Fingerhut. Depending on who you are and how old you are, the very mention of the name conjures up one of many specific images.
I remember the Fingerhut catalogs of the 1970s. They weren’t as thick or interesting as the Christmas catalog from Sears or the even glossier one from Penney’s. The merchandise selection was limited and not much, if any, of its contents appealed to a kid.
My mom liked it, though. They sold those latch hook rug kits (hey, I told you it was the 1970s) and she’d order the patterns and the stubby little bundles of yarn you used to make them. Fingerhut would send them, along with a payment book.
That book consisted of a dozen little slips of paper. Each of them had a payment amount printed on it, along with the Fingerhut mailing address and the buyer’s account in formation. Once a month, when my folks gathered around the kitchen table to “do the bills,” they’d take out the booklet, tear off the page, attach a check for the amount and send it off to good ol’ Fingerhut.
A little research confirmed that memory. Those payment books divided the total price of the items purchased (and an interest payment) by twelve. You had a year to pay off your balance. It was old school closed end credit.
That’s the Fingerhut I remember.
“In the old days, retailing would have a lot of layaway plans and the local store credit. All those things disappeared over time. And what Fingerhut provided was that access, that credit.”
A Minnesota Public Radio report that details some of the struggles the company faced during a transitionary period in the 1990s includes comments from Rafael Saldana, who was once Fingerhut’s manager of Hispanic Business. He explained the role the closed credit system once played:
Eventually, Fingerhut went through some changes. They were bought out be a larger retail outlet and started focusing more on online endeavors and order fulfillment responsibilities. They were still mailing out those catalogs, but they were different, too.
The latch hook rugs and the ugly orange 1970s yarn faded from the front to the back to obsolescence. The catalog got a little beefier and started featuring electronic items, baby gear, jewelry and all of the other product lines you’d find in a department store.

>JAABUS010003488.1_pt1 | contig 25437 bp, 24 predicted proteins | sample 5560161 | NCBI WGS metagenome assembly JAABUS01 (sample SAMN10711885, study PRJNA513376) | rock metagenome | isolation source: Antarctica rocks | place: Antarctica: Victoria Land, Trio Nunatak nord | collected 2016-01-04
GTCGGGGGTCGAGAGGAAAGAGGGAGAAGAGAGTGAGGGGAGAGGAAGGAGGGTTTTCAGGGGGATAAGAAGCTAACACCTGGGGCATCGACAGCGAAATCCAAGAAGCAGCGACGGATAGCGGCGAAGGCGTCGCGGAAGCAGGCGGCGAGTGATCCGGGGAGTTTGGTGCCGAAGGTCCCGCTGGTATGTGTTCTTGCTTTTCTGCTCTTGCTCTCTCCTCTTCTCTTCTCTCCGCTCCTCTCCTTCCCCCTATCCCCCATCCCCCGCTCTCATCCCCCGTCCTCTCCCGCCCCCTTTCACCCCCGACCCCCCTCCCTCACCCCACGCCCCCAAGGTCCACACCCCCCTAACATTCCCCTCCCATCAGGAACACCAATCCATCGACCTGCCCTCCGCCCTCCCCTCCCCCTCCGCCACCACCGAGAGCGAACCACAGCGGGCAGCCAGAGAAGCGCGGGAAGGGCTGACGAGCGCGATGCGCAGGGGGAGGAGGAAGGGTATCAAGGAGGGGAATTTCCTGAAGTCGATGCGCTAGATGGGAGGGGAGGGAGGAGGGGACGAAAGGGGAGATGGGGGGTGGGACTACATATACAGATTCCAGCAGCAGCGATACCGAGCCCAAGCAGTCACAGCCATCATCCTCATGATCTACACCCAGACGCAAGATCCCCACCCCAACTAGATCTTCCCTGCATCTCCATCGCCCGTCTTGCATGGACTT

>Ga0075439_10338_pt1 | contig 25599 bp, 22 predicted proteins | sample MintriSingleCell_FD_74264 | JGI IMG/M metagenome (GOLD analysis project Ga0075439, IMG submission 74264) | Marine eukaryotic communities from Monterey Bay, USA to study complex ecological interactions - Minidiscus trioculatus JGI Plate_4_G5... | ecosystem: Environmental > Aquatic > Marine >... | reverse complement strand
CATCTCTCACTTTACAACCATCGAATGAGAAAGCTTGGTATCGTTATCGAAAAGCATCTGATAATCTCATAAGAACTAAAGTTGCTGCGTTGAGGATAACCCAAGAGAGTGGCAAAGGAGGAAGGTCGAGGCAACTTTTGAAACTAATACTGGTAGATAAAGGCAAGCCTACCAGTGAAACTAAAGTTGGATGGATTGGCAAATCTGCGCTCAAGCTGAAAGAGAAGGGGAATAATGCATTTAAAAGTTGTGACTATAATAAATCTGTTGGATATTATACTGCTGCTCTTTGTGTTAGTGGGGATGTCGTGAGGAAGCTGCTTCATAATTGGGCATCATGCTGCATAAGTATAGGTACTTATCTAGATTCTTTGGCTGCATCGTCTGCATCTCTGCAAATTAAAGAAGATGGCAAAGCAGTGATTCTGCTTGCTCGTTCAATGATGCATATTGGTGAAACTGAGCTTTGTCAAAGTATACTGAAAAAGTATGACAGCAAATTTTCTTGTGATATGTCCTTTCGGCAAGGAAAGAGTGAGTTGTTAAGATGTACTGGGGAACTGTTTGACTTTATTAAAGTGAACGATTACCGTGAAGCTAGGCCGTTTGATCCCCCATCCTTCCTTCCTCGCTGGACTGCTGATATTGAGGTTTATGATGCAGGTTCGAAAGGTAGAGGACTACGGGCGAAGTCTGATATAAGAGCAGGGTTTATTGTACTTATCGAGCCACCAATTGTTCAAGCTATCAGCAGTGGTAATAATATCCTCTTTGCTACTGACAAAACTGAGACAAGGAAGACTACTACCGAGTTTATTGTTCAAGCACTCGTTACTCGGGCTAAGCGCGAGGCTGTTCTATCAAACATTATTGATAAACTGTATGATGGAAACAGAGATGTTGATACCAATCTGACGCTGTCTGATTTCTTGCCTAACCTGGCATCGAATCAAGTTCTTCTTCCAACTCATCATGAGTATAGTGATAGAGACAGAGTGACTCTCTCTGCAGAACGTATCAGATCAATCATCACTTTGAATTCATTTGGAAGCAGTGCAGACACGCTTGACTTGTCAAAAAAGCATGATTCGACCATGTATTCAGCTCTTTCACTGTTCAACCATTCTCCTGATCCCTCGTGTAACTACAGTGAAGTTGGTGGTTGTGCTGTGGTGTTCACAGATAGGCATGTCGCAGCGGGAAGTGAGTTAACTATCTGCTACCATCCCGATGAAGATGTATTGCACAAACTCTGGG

The biggest change was probably the elimination of the old Fingerhut closed credit system. They started issuing Fingerhut credit cards and set up revolving accounts.
The aforementioned MPR report will tell you that people weren’t necessarily pleased with the changes. Old customers started running up bigger bills and people questioned the new ownership’s decision to change the way business had long been successfully conducted.
THINGS STAY THE SAME
Even though Fingerhut did switch to the revolving credit system, like most other retailers, they didn’t change one aspect of the way they conducted their business. As Rafael Saldana noted, Fingerhut had also made a point of extending credit to those who may not have access otherwise.
That’s something they’re still doing.
Fingerhut extends credit to people who otherwise couldn’t get a credit card. Their standards are set intentionally low. They even make a point of trumpeting the fact that they “Often say, ‘YES’ when others say, ‘NO'”.
They do more business online these days, but they do sell a little bit of everything and they sell it on credit to people with surprisingly low credit scores. They’re the retail equivalent of a sub-prime lender.
NOT QUITE CRAZY
At face value, this strategy might seem a little crazy. Why would you let people who have a strong risk of defaulting on their purchases buy on credit? Why would you do that with lower-priced consumer goods that can’t meaningfully secure the debt?